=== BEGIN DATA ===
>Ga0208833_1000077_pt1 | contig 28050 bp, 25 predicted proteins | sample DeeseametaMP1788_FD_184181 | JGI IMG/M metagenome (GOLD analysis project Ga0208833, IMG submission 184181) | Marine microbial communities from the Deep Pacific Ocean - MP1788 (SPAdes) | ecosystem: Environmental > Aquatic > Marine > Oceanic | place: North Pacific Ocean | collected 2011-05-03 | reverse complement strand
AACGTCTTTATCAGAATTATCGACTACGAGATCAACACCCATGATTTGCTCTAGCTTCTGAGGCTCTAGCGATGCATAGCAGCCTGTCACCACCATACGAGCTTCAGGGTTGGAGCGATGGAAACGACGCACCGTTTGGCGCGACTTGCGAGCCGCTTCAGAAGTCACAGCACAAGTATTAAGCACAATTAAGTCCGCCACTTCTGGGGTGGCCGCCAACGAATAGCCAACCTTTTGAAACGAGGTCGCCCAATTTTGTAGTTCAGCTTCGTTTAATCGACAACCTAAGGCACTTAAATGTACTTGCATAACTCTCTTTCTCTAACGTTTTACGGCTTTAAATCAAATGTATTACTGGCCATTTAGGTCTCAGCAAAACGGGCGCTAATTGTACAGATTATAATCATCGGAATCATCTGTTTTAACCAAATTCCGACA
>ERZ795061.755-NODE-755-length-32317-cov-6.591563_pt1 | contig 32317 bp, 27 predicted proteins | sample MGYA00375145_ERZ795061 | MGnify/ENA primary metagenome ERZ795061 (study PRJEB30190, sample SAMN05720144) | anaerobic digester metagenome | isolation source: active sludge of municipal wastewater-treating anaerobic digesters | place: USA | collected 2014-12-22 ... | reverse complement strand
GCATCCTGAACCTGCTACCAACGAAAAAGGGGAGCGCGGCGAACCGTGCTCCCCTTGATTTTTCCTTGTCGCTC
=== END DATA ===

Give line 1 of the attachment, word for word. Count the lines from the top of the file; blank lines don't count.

>Ga0208833_1000077_pt1 | contig 28050 bp, 25 predicted proteins | sample DeeseametaMP1788_FD_184181 | JGI IMG/M metagenome (GOLD analysis project Ga0208833, IMG submission 184181) | Marine microbial communities from the Deep Pacific Ocean - MP1788 (SPAdes) | ecosystem: Environmental > Aquatic > Marine > Oceanic | place: North Pacific Ocean | collected 2011-05-03 | reverse complement strand